A team victory.

WHY IS the best basketball team in town playing the Martin Luther King Jr. matinee?

The Clippers won, though the Lakers drew the prime-time assignment.

As mismatches go, hard to say who had their way with Kris Humphries more: Kim Kardashian or Blake Griffin.

Griffin treated the Nets forward as if he weren't there, although I'm sure that's not the first time Humphries has been treated so.

I'M TOLD Charles Barkley was on TNT arguing Kevin Love is better than Griffin. If so, Charles is not only losing weight but his mind.

JAMES LONEY was here with a hood pulled tight over his face. Would you want to go out in public if you're all the Dodgers have at first base? I just hope somebody was driving the guy home.

I'LL TELL you how good a reporter TNT's Craig Sager is: The daughter wanted to know what kind of purse Khloe Kardashian had at the game. "Birkin," he reports.

I'M NOT sure if you are familiar with the House of Batiatus, you know, "Spartacus: Blood and Sand," Showtime, lots of violence and sex.

I have no idea why I know so much about it, but one of Donald Sterling's advertisements got me to thinking about some of the wild parties thrown in the House of Batiatus and the future of Griffin and Chris Paul.

Batiatus is a social climber, using his parties/orgies to draw more attention to his ludus, which is a center for the training of gladiators. He likes to put his gladiators on display for all his guests to ogle.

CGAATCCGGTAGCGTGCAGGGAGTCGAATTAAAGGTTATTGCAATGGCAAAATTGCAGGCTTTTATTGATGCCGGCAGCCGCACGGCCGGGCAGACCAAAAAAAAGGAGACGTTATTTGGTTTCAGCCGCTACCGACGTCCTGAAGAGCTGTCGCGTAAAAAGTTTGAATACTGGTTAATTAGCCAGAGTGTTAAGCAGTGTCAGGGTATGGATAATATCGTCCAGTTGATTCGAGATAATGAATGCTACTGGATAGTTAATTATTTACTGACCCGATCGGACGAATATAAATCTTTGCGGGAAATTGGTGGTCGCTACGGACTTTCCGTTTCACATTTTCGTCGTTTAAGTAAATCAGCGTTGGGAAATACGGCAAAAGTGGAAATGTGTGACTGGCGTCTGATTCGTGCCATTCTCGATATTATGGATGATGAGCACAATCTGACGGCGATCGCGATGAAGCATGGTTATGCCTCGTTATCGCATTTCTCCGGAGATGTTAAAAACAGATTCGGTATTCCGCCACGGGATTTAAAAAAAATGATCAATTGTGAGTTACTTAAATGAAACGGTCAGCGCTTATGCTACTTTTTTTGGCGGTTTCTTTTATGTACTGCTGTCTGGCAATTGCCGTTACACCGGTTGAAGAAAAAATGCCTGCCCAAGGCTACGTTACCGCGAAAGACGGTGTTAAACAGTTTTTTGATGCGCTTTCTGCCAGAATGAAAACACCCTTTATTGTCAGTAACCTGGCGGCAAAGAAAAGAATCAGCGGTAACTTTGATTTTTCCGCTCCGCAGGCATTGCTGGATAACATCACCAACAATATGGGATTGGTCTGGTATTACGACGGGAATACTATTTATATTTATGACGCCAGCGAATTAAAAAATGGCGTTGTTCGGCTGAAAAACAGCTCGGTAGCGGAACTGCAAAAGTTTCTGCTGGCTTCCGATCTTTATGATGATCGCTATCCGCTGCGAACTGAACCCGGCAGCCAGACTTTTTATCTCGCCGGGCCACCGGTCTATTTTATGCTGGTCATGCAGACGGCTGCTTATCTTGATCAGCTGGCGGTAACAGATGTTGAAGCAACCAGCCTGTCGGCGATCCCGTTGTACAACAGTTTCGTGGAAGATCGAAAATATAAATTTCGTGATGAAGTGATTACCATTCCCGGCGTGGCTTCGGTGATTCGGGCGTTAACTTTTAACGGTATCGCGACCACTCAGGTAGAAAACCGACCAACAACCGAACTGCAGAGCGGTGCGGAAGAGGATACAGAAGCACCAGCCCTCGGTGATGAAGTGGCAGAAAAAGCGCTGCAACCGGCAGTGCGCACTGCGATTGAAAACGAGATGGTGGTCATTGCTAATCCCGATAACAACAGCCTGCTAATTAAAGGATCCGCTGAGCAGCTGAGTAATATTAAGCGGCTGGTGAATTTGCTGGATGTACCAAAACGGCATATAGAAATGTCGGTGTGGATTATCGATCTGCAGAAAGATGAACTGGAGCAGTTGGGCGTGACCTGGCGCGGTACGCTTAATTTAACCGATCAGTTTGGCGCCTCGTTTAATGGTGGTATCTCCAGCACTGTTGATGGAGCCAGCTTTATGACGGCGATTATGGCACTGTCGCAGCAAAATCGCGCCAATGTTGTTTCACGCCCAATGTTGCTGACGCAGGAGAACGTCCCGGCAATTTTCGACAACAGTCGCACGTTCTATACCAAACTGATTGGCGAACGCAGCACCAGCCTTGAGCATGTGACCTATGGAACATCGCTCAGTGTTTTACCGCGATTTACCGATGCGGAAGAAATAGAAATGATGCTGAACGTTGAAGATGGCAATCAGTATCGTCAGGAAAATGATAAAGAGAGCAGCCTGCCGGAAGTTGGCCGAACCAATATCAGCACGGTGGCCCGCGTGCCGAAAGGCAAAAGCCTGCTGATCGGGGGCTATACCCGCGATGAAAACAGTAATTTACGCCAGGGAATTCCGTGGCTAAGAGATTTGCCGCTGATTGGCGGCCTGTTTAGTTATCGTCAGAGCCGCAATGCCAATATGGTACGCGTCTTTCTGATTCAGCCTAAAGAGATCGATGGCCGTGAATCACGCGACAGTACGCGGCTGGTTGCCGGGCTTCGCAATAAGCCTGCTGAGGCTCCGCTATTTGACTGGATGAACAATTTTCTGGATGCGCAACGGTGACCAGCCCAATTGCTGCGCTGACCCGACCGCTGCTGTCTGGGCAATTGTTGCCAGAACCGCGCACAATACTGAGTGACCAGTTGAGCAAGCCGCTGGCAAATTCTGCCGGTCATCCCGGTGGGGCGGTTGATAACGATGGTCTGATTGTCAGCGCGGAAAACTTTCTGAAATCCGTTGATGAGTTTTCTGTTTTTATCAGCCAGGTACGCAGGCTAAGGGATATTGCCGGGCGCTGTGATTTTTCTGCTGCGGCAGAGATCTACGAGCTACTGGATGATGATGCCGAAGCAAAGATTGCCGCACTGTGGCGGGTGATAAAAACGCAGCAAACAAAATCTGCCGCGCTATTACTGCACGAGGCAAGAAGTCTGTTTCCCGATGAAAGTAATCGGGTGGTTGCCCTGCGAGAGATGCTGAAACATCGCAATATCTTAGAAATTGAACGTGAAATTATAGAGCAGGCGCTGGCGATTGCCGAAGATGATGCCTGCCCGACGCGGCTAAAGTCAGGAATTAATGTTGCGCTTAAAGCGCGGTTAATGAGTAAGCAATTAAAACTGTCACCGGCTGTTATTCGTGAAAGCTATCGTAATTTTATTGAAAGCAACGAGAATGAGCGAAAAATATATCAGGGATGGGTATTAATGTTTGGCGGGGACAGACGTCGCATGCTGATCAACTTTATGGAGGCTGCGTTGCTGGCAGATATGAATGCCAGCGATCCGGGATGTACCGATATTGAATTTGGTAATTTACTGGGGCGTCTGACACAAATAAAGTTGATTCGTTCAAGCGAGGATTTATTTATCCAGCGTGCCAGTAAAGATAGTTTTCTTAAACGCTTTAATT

Sterling is having a luncheon for sponsors, advertisers and partners Thursday. Invitation only, and yet he's been advertising the party in the paper, noting that Griffin, Paul, Caron Butler, Chauncey Billups and DeAndre Jordan will be available to be ogled.

OK, so the Clippers' sponsors, advertisers and partners help pay the players' salaries. But Sterling is asking his performers to be there after three games in three days, with a game to follow their appearance the next night.

I'm not sure even Spartacus could survive such a grind.

At the very least it's probably a distraction; most teams in most sports do whatever they can to avoid distracting their players during the season.

Some folks say only Sterling can ruin the good thing the Clippers have going. I have no idea where they would get such a thought. But he certainly has to keep Paul and Griffin happy as Clippers, as both Paul and Griffin become free agents after next season, and how would it look if they tried to leave?

I'm guessing schmoozing with fat cats is not high on the players' priority list as they look ahead to seven games in 10 days.

As hard as Griffin plays, giving it his all against the Nets, why ask for more? Sterling might want to reconsider and tell his stars to take Thursday off.

As if Sterling needs any more encouragement to reconsider, he probably should know the gladiators finally just had enough and killed Batiatus and all his friends.

t.j.simers@latimes.com